IR Development Platform

Thanks. Have gotten the boards and the vishay IR and will try to start soldering stuff together tomorrow. getting the UI up tonight. Will probably try to go the speaker route as we only need beeps.

Thanks again for all the advice.

I would love to see how this pans out. Will you be able to upload pics and stuff?

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Sure! once its done. maybe after the rush

I’ve gotten the receiver to work with the arduboy with a sender on a Uno - but I can’t get the sender working on the arduboys. I am using a 100 ohm resistor inline with the led - don’t remember how to calculate the required resistance - I am using this component (http://www.vishay.com/docs/81931/vslb3940.pdf). This worked fine with the 100 ohm resistor in circuit with the uno but doesn’t work with the arduboy.

Using the calculator here https://www.digikey.com/en/resources/conversion-calculators/conversion-calculator-led-series-resistor - if the input voltage is 4.2v and the forward voltage is 1.35 as per the spec sheet with a 40 ma current (arduino output pin max) then resistor value isa bout 71 ohms? is that right? I fly to bangkok tomorrow and the meetings are day after so I probably have one chance to get this right. The circuit is just an inline resistor with the LED, no amplification.

Thanks!

Your calculations are correct, but you would be better to use the nominal output voltage of the Arduboy battery, which is about 3.6V. And, according to the LED datasheet’s Fig. 3 - Forward Current vs. Forward Voltage, at 40mA forward voltage would typically be about 1.25V, not 1.35V.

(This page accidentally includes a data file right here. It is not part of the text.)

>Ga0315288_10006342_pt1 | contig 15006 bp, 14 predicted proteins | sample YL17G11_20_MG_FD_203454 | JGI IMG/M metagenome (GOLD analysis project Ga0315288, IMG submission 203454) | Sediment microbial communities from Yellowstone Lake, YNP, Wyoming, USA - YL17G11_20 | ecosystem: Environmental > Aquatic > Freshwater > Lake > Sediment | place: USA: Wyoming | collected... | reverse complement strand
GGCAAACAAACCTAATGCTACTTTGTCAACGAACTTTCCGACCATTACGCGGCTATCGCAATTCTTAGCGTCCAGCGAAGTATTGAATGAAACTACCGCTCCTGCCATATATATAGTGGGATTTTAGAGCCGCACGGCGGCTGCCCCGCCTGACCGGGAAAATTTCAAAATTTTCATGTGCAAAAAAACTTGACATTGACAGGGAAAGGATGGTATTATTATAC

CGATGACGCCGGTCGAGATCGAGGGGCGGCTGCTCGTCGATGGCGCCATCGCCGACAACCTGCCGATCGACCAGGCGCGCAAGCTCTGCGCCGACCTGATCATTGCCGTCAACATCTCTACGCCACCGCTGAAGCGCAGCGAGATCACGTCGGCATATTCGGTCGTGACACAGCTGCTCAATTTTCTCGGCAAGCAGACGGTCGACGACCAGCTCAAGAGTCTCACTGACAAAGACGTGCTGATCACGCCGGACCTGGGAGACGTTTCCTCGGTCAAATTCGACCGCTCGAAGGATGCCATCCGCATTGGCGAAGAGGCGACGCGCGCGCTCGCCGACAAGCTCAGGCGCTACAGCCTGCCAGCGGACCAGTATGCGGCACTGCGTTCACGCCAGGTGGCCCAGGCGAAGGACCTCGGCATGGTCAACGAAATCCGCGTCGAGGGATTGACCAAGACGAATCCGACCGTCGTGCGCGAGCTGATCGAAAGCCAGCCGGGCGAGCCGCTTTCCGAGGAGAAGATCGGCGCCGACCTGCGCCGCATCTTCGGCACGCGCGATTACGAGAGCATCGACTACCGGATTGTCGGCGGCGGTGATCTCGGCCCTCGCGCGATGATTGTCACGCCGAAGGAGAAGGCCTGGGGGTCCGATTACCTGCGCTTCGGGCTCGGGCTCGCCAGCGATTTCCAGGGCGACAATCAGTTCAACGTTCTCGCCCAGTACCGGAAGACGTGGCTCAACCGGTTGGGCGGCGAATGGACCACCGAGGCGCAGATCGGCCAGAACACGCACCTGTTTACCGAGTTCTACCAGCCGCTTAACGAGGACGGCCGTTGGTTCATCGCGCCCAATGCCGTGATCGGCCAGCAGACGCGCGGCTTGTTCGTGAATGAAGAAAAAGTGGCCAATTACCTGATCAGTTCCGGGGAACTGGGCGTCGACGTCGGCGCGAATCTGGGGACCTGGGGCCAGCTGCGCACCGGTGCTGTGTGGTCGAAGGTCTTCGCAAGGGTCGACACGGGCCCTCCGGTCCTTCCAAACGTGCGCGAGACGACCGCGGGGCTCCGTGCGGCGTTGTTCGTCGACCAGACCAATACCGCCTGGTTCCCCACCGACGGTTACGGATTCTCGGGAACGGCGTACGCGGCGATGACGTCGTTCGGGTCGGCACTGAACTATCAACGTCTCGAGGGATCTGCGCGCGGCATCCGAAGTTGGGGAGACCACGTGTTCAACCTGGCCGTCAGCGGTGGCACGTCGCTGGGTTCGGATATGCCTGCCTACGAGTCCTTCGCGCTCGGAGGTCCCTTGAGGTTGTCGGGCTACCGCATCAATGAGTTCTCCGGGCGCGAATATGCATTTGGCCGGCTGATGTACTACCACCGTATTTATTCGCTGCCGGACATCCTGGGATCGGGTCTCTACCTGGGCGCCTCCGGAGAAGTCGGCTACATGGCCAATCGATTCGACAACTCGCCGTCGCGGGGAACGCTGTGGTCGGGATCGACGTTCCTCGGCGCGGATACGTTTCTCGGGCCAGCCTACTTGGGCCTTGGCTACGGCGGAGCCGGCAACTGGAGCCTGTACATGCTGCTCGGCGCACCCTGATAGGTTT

So, with a 100 ohm resistor and a 3.6V battery voltage, and a 1.25V LED forward voltage, you would get about 23mA.

However, 23mA is close to the current limit that the pin can provide. (The 40mA you quoted is an absolute maximum. At 3.6V you’re only going to get around 25mA). At such a high current, the pin won’t be able to provide the full battery voltage. It could end up dropping down by a volt or so to around 2.5V or less. With a 100 ohm resistor and 2.5V supply from the pin, the current will likely be around 12mA.

But, even at only 12mA, it should be enough for the receiver to detect it if placed close enough to the LED. Are you sure you’ve wired it to the right pin and with the correct polarity?

As the tutorial mentions, you can see if the LED is lighting by viewing it with a cell phone camera or digital camera.

Thanks. Will check once I’m at the hotel. Will rewire the breadboard so the led is pushing on the receiver - they were only maybe 2-3 pin holes apart anyway.

Thanks again.

I can read the voltage varying wiht a multimeter, but the IR receiver sees nothing. Our coder who is doing this with two leonardo boards wired the LED sans resistor and seem to have it working. I have testing it with the uno and the led is working properly in that case so it doesn’t seem to be an issue with mixed polarities. Someone is bringing me some lower ohm value resistors - will experiment with those shortly.

Closing this off topic post, suggest moving it to a general arduino or open source development forum.

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